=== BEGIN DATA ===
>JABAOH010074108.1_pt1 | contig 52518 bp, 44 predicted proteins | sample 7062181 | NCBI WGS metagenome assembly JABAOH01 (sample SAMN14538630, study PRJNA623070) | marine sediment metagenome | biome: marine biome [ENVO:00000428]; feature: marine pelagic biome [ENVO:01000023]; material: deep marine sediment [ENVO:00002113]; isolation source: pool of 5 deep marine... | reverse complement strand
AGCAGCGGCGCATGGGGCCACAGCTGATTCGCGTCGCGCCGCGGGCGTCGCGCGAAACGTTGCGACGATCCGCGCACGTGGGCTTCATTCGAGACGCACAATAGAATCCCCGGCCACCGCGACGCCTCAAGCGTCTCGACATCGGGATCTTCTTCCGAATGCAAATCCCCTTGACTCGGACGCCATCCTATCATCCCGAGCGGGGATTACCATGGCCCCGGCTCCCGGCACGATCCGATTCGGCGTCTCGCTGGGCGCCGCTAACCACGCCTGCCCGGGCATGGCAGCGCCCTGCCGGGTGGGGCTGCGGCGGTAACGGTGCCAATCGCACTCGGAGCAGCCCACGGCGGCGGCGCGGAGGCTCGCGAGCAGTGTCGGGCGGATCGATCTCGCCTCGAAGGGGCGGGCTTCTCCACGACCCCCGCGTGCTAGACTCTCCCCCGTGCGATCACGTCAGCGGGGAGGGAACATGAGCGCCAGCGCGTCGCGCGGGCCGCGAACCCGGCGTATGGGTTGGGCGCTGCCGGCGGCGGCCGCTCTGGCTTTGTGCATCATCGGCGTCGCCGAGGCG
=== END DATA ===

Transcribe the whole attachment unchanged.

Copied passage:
>JABAOH010074108.1_pt1 | contig 52518 bp, 44 predicted proteins | sample 7062181 | NCBI WGS metagenome assembly JABAOH01 (sample SAMN14538630, study PRJNA623070) | marine sediment metagenome | biome: marine biome [ENVO:00000428]; feature: marine pelagic biome [ENVO:01000023]; material: deep marine sediment [ENVO:00002113]; isolation source: pool of 5 deep marine... | reverse complement strand
AGCAGCGGCGCATGGGGCCACAGCTGATTCGCGTCGCGCCGCGGGCGTCGCGCGAAACGTTGCGACGATCCGCGCACGTGGGCTTCATTCGAGACGCACAATAGAATCCCCGGCCACCGCGACGCCTCAAGCGTCTCGACATCGGGATCTTCTTCCGAATGCAAATCCCCTTGACTCGGACGCCATCCTATCATCCCGAGCGGGGATTACCATGGCCCCGGCTCCCGGCACGATCCGATTCGGCGTCTCGCTGGGCGCCGCTAACCACGCCTGCCCGGGCATGGCAGCGCCCTGCCGGGTGGGGCTGCGGCGGTAACGGTGCCAATCGCACTCGGAGCAGCCCACGGCGGCGGCGCGGAGGCTCGCGAGCAGTGTCGGGCGGATCGATCTCGCCTCGAAGGGGCGGGCTTCTCCACGACCCCCGCGTGCTAGACTCTCCCCCGTGCGATCACGTCAGCGGGGAGGGAACATGAGCGCCAGCGCGTCGCGCGGGCCGCGAACCCGGCGTATGGGTTGGGCGCTGCCGGCGGCGGCCGCTCTGGCTTTGTGCATCATCGGCGTCGCCGAGGCG